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Study findings show need to address cultural traditions and inequities to improve maternal health care service use.
Maternal mortality is a serious problem faced in developing countries like the nations of Sub-Saharan Africa. These countries account for around two-thirds of the nearly 300,000 preventable deaths during pregnancy and childbirth worldwide each year, with Ethiopia having one of the highest maternal mortality rates despite improvements in recent years.
A new study published in Maternal and Child Health Journal explores changes in health care use and factors related to maternal health care in Ethiopia. The study focuses on the use of antenatal care, skilled birth attendants and postnatal care, and possible influencing factors like age, educational level, household wealth and area of residence. Qiping Fan, doctoral student in the Texas A&M University School of Public Health, and other public health researchers compared 2011 and 2016 data from a national demographic and health survey in Ethiopia to determine how care service use changed and why.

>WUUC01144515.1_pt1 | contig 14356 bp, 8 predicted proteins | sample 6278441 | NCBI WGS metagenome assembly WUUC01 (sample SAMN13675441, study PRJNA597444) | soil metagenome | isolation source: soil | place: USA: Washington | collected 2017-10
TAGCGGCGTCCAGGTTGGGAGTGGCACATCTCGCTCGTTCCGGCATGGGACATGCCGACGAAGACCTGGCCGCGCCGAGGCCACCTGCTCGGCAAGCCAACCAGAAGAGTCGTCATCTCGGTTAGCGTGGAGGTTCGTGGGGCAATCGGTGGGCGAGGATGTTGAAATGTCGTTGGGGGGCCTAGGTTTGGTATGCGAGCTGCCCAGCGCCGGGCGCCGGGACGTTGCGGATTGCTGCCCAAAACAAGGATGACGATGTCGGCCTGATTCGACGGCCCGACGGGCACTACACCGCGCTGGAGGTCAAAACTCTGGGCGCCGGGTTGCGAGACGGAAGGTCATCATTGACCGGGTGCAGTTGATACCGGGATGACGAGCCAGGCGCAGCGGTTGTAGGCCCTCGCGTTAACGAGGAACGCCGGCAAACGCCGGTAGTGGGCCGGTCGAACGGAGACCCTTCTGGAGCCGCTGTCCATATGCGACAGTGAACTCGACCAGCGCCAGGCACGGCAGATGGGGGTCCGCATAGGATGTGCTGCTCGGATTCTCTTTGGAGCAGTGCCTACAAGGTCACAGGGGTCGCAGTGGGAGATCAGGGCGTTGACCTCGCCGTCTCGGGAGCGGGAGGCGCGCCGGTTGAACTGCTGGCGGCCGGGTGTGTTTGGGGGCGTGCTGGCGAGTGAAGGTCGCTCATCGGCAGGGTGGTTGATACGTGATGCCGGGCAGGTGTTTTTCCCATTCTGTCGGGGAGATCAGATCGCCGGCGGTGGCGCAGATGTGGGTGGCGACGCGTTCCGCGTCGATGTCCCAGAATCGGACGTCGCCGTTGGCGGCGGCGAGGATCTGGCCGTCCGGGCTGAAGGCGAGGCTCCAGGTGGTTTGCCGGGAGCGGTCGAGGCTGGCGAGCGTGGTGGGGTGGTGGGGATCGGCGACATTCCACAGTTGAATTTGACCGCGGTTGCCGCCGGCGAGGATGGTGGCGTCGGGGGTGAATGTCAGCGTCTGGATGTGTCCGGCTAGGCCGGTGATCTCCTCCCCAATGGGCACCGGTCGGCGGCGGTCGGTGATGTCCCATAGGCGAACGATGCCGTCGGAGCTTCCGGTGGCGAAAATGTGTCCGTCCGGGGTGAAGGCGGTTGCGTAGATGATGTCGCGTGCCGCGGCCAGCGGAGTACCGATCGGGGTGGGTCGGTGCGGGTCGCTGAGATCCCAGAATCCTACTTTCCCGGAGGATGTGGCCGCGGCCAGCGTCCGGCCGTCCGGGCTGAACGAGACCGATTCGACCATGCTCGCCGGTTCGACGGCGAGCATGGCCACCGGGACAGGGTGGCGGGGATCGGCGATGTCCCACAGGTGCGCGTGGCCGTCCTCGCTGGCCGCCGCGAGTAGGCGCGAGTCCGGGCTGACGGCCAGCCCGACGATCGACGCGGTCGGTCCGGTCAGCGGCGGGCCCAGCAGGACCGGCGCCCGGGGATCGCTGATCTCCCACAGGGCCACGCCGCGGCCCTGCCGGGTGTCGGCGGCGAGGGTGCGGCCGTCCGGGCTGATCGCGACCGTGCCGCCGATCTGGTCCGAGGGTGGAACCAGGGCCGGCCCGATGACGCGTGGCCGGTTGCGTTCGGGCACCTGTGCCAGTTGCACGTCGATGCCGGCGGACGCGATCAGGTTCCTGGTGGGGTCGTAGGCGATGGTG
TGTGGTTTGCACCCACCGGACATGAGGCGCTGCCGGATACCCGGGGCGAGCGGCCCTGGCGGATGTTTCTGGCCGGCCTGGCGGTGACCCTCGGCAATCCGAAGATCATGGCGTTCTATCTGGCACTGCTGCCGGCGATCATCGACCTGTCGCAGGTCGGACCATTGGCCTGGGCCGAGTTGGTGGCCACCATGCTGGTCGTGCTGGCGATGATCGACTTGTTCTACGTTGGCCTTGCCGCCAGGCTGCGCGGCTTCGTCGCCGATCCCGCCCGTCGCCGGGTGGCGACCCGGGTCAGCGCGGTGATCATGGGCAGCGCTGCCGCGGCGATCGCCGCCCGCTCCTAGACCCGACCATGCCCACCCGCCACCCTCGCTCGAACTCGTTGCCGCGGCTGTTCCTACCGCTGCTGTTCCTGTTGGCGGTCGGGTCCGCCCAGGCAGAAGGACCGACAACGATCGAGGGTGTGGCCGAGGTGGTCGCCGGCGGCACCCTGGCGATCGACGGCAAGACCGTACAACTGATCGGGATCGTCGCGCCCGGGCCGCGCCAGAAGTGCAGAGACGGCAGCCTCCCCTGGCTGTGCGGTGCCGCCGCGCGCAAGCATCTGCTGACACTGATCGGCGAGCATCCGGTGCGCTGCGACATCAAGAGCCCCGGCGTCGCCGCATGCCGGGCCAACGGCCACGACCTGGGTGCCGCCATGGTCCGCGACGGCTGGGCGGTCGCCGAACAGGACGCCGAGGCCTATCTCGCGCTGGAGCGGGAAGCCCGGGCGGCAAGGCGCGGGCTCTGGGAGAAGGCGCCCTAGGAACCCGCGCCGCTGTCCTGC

The researchers found that the use of prenatal care and skilled birth attendants increased during the study period; however, the use of postnatal care was lower and decreased during the same span. The study also found that mothers in rural areas were less likely to use postnatal care services and that those with the lowest household wealth were the least likely to seek care after birth. Skilled birth attendant use was also lower in rural areas; however, mothers without a partner were more likely to use skilled birth attendants. The increase in prenatal care service use could be due to efforts by the Ethiopian Federal Ministry of Health to promote those services.
The low and decreased use of postnatal care, especially in rural areas, could be attributed to cultural beliefs and traditional practices like confining mothers and newborns for 40 days after birth. People in rural Ethiopia and lower wealth households also face structural problems like needing to travel long distances to care providers and high costs that must be addressed. The researchers note that family, friends and neighbors could help improve postnatal care use. For example, not having someone to care for other children may keep some mothers from seeking postnatal care, and family and friends could help by assisting with childcare. Emphasizing the importance of postnatal care during prenatal visits could also help increase use of after birth care services.
Future efforts to increase care use should focus on cultural factors and address inequities to improve maternal health care service use.
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